You can't carry on like this @LolaG1 . I can tell how much you love your dad but you must consider the needs of your child first. Your home is not safe for him while your dad is living there and I think you are right to be scared.

I think you should call the council again and ask for an urgent assessment as you feel your dad is a danger to everyone including himself while he remains in your home. Do not feel guilty it's time for professional help. Any care home should follow your dad's GPs advice and I know some of them do allow alcohol.
 

Whisperer

Registered User
Mar 27, 2017
154
Hampshire
Dear LolaG1
I have read your comments and felt the need to reply. You seem caught in your own thoughts between an emotional rock and a hard place. Deep down I think you fear being judged and found wanting, if I am correctly reading between the lines of your comments. Perhaps a stranger giving you back a brief summary will help you? Please understand I am trying to help you, no criticism intended and praise for how far you have come down the caring road to help your dad.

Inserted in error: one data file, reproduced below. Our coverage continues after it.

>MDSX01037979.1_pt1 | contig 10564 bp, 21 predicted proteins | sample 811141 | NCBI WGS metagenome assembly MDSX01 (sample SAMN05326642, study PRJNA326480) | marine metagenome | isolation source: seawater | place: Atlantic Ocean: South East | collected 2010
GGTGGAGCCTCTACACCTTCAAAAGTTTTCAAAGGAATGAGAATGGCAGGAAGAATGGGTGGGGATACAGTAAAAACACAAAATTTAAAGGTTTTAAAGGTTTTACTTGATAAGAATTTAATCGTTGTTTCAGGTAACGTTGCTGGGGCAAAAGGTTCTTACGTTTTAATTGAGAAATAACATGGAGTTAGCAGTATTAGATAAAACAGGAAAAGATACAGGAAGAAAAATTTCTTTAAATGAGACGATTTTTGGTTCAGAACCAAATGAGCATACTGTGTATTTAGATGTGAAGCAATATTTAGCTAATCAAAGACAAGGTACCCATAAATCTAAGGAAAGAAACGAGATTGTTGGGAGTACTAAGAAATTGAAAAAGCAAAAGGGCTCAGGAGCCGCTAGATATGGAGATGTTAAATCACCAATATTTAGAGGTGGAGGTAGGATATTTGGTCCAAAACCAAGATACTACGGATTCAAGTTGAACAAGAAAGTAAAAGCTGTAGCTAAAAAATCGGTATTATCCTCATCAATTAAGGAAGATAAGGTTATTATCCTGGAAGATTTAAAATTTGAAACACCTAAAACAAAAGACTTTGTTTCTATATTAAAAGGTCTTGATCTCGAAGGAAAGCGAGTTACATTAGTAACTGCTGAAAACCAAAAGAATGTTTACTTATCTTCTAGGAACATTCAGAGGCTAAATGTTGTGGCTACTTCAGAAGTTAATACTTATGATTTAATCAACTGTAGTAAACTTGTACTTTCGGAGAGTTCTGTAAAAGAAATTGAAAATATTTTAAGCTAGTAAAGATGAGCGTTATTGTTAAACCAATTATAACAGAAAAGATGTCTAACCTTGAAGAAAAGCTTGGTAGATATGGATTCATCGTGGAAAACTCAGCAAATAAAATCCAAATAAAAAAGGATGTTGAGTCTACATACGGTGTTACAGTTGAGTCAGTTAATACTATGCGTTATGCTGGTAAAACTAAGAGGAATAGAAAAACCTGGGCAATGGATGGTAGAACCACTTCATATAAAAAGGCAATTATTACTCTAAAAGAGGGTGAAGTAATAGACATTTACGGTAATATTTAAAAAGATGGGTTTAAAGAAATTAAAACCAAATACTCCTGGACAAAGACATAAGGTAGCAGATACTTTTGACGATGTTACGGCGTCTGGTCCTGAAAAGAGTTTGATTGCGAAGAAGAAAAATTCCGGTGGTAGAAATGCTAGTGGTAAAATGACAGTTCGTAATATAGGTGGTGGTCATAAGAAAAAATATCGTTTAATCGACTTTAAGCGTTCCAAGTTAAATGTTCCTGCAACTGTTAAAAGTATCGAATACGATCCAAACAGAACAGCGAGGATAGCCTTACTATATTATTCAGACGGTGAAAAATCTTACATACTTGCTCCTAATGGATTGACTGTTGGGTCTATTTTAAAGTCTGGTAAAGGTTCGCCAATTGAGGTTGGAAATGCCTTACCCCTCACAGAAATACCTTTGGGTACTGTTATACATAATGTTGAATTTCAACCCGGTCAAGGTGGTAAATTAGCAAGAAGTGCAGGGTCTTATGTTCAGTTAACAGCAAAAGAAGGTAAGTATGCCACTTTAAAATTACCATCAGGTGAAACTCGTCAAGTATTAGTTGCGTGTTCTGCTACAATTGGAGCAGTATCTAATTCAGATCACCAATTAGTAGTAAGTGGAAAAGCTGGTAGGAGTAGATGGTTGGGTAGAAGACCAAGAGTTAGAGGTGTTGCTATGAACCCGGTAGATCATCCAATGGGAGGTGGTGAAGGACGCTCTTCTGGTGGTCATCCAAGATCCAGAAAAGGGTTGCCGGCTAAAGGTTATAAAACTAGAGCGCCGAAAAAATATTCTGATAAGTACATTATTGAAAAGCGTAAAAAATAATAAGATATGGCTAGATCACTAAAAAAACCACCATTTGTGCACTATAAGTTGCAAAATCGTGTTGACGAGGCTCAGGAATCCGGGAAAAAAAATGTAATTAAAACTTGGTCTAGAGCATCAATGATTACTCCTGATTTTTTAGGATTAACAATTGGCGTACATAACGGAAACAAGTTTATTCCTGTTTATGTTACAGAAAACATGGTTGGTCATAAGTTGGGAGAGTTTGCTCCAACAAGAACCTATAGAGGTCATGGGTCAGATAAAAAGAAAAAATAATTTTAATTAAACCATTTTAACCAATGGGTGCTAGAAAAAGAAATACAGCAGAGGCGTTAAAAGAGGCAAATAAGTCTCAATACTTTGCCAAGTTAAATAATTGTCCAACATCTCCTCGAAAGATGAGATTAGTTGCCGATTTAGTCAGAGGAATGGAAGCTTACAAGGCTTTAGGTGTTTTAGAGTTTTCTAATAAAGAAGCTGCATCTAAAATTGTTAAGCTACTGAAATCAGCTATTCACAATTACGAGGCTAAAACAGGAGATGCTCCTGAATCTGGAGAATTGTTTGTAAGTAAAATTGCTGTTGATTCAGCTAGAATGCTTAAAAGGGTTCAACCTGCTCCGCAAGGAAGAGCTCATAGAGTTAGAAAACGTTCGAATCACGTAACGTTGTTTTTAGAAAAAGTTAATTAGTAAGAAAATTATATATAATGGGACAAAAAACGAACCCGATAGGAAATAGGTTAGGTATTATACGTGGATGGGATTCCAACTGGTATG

1) You took your dad in to care for him. A decision based on love and compassion. No one can fault such thoughts in a human being. Many would not have done so. Caring for a person with Dementia in a family home containing children will be very hard, in some ways impossible or time limited. Add alcohol to the mix and matters are made even more complicated.
2) You need to balance love for your dad with the points you have made. A four year old son exposed to I daily anger outbursts, already wary around grandad. A pellet gun hidden away under a cushion. Could your son have stumbled upon it on his own and started to play with “his new toy”? Was it loaded? Your siblings are telling you they will support you in making any decision you have to. You are “quite scared” and naturally so. This situation has gradually developed and perhaps I suggest you need to step back and just ask how sustainable is this situation, in your heart you know the answer. To acknowledge this is not failure on your part, you have tried your best for your dad, but deep down you know this cannot go on. In my opinion you have done really well for the period you have cared for your dad, been a wonderful daughter, you have no reason to judge yourself in any way negatively. As you say yourself you have no choice.

You have done your best for your dad. You are now paying too high a price to do so and so is your husband and crucially your young son. Agreed lockdown makes things harder but in your heart I think you know you have no choice. If it helps a stranger saying it you have to think of your family and not your dad. You have done all you can, no one will regard you as failing here, you are just accepting what the situation is and acting as well as you can.